Blue and Gold Illustrated

December 2018

Blue & Gold Illustrated: America's Foremost Authority on Notre Dame Football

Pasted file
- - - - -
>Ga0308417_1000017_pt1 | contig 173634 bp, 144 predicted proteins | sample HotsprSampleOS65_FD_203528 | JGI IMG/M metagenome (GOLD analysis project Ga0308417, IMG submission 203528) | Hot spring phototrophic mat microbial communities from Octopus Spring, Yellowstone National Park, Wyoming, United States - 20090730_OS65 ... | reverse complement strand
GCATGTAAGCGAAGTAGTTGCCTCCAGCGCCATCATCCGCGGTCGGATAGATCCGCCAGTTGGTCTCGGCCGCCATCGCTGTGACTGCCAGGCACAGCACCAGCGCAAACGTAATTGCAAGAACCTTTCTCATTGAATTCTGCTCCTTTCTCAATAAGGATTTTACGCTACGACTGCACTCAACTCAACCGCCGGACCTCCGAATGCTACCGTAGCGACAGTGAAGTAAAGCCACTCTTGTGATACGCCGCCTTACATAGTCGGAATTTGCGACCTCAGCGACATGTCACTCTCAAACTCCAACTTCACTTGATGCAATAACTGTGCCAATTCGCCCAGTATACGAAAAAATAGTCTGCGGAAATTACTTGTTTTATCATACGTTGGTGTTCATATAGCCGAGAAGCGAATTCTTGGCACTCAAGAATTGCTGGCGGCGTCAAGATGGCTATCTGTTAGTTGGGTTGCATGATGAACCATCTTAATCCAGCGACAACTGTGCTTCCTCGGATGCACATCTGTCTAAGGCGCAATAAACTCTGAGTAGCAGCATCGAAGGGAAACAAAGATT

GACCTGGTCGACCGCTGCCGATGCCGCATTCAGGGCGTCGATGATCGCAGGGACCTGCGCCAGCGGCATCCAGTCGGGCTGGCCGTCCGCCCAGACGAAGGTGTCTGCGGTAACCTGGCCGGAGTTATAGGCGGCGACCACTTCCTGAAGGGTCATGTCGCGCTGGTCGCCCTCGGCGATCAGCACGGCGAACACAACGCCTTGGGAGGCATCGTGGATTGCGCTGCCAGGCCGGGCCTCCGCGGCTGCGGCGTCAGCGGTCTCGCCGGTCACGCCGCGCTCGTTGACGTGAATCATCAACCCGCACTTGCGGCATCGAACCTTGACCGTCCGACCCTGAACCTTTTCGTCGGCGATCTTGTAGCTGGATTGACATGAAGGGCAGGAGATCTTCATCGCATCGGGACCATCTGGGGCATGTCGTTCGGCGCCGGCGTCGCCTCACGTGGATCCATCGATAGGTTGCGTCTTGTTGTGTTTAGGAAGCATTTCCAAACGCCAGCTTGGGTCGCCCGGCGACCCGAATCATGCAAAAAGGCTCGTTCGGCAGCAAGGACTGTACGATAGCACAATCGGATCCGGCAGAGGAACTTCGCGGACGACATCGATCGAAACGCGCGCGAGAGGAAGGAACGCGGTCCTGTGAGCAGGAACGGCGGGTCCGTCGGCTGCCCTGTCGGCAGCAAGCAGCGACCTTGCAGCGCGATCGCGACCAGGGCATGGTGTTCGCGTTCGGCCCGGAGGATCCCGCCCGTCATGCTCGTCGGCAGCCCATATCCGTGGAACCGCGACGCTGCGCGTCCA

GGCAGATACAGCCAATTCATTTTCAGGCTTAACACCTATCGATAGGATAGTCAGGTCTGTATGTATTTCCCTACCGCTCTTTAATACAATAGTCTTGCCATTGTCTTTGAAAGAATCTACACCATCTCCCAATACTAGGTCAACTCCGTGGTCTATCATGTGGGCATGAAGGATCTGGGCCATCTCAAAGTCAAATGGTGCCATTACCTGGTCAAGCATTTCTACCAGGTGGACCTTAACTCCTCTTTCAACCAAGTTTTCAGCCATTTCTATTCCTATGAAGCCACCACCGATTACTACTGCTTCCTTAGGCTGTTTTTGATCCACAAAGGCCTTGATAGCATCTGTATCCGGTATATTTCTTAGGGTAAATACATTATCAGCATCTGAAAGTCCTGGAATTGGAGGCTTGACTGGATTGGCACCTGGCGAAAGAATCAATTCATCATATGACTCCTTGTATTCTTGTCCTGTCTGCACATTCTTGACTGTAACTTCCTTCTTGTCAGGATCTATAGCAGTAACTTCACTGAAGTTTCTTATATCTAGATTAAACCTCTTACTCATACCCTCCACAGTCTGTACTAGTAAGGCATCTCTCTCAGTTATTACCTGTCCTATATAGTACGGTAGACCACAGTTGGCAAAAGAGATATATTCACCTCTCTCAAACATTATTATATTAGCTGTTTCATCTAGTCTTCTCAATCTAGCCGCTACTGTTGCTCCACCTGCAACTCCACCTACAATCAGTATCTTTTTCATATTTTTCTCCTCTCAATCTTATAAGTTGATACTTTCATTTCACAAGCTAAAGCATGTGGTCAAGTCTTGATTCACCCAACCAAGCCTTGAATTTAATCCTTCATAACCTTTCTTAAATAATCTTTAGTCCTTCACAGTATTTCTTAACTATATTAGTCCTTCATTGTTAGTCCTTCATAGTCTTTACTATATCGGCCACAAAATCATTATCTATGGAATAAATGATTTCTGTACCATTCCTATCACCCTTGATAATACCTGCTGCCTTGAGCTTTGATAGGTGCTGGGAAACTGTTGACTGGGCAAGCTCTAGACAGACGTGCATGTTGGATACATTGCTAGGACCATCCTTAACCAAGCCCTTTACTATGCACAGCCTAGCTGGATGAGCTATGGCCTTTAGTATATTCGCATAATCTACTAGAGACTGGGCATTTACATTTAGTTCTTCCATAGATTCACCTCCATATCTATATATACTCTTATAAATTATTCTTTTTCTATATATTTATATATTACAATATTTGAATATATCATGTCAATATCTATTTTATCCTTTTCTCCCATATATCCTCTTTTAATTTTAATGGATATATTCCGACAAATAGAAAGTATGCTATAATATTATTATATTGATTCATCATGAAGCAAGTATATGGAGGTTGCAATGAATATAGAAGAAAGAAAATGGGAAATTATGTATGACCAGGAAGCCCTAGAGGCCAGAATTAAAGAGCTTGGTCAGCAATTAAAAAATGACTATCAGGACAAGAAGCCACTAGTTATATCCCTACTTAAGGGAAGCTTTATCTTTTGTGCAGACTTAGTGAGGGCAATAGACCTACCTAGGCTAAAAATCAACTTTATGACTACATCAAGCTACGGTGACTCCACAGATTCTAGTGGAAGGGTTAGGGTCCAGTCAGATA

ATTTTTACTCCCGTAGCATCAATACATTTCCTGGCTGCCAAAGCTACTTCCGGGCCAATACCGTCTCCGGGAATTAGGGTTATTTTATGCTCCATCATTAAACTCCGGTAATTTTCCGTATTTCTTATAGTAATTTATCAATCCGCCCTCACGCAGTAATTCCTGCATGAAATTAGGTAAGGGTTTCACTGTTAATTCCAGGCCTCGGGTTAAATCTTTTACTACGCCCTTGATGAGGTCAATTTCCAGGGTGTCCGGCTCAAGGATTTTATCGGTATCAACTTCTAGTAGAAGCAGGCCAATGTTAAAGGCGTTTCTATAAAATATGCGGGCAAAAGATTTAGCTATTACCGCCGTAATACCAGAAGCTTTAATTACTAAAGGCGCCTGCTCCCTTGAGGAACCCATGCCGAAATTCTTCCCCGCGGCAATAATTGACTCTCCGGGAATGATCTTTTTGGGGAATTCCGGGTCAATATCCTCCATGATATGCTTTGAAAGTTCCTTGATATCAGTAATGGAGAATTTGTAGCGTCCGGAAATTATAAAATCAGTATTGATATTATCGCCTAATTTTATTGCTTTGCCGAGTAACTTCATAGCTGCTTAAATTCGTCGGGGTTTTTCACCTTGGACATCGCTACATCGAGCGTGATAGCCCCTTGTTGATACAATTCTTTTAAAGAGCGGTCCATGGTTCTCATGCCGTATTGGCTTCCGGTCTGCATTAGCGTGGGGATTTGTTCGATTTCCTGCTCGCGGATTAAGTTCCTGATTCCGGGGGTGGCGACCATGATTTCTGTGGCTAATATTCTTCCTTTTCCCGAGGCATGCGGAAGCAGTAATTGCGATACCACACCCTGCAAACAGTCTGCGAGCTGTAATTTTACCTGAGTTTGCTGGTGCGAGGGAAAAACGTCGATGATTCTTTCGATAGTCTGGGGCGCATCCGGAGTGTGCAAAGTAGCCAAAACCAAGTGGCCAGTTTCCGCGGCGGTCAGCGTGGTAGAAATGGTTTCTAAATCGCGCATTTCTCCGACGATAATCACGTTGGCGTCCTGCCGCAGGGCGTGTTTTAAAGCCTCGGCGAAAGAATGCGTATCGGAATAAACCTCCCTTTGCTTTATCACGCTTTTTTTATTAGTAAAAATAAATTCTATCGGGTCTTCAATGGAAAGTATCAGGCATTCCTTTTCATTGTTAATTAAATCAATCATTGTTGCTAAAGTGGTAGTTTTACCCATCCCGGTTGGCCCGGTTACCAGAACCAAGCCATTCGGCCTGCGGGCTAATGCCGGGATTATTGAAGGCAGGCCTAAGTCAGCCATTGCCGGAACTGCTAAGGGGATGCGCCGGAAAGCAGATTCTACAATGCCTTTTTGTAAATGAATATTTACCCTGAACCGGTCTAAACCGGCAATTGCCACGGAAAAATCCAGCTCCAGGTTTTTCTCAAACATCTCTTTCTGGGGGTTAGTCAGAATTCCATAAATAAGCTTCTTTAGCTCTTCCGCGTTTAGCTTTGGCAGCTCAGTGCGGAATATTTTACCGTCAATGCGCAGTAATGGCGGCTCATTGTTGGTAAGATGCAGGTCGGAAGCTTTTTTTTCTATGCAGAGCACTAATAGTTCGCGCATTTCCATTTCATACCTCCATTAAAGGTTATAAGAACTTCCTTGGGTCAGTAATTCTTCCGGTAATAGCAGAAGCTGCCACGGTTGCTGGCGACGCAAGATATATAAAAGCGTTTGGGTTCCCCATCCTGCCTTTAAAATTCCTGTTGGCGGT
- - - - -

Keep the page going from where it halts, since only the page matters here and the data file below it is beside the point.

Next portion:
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Page 4 of 47 DECEMBER 2018 5 FAN FORUM Editor's Note: In the 2018 Preseason edition, we printed a letter from Notre Dame professor John Gaski bemoaning the school's voluntary omission of rec- ognizing the 1964 Fighting Irish as na- tional champions. With the Irish vying for another national title this year, we thought this would be an appropriate time for his follow-up. TITLE DEFECT Notre Dame always tries to do the right thing, and generally arrives at a reasonable definition of "right." But one under-the-radar offense is so grave that it is time to give the issue some attention. How many national champion- ships does Notre Dame have in foot- ball? It depends on how you count, right? Actually, there is a better an- swer, an authoritative one, and an objective resolution to a problem that is more serious than it may appear. The NCAA recognizes 13 consen- sus national titles for Notre Dame football, including 1919 and 1964 — which our university's sports in- formation operatives do not include in the school's primary count of 11 (1924, 1929, 1930, 1943, 1946, 1947, 1949, 1966, 1973, 1977 and 1988). "Consensus" is mainly defined by the NCAA as at least one of the consensus-determining "Big Four" annual awards prior to the BCS era: Associated Press poll, Coaches' poll (formerly known as UPI), Football Writers Association of America selec- tion, and National Football Founda- tion's MacArthur Bowl trophy. In other words, when a college team wins one or more of those championship-conferring major awards in a given football year, it is designated a consensus national champion for that season. (Naturally, there have been occasions when more than one school shares the "consen- sus" championship. Also, the NCAA has a different but similar definition of consensus for the pre-poll era, i.e., pre-1936.) Likewise, a consensus of football historians has arrived at the same judgment of 13 generally recognized national championships for Notre Dame football. Yet our school im- poses a more restrictive, simplistic definition of consensus that yields the misleading 11 total. In the past, Notre Dame personnel have justified their ultra-self-derog- atory approach — to the extent that the bizarre policy has any rationale at all — as an exercise of modesty. So while virtually all other universi- ties in the country exaggerate their national championship totals, we un- dercount ours. An effective and sufficient rebut- tal is the official NCAA record book is a better arbiter of a school's na- tional title record keeping than the school itself, because any school (ex- cept Notre Dame, apparently) would tend to have a positive bias. Our uni- versity's modesty is laudable, but false modesty can be detrimentally overdone. Likewise, another faux Notre Dame concern about accurately por- traying the record as I describe — and as we are rightfully entitled to do — has been the potential to pro- voke negative media reaction from suddenly claiming an increment in our national title ledger. So, therefore, we are supposed to adversely distort our own football heritage forevermore when nearly everyone else distorts in the opposite way, without criticism, just to placate the Notre Dame haters? Puncturing that excuse, though, is an ironclad justification: the objec- tive fact, again, that our school, in that prospective event, would only be deferring to historical consensus and the NCAA norm (see College Football Data Warehouse and ncaa. com/history/football/fbs) while most schools inflate their records. No, 1964 and 1919 do not belong on Notre Dame's list of "other," sec- ondary, fly-by-night national title se- lections. They are among our consen- sus-recognized 13 national football championship seasons. A conventional interpretation of consensus as absolute majority is ob- solete and non-viable in this context, as football historians know, because it would disallow the Nebraska '97 and USC '78 recognized "shared" consensus national championships, among others, which are based on only one of the four major selections. Likewise, Alabama is allowed to claim 1973 as a true national cham- pionship season because it won the final coaches' poll before the bowl season that year (while Notre Dame, of course, also is a recognized cham- pion for '73 via the other three of four major awards). Another big reason why ND is con- sidered a legitimate consensus 1964 Notre Dame's Cinderella 1964 team was awarded the MacArthur Bowl, emblematic of a national cham- pionship by the NCAA-recognized National Football Foundation and Hall of Fame. However, the school itself has not recognized the title because it was not "consensus." PHOTO COURTESY FIGHTING IRISH DIGITAL MEDIA BE HEARD! Send your letters to: Blue & Gold Illustrated / Letters P. O. Box 1007 Notre Dame, IN 46556 or e-mail to:

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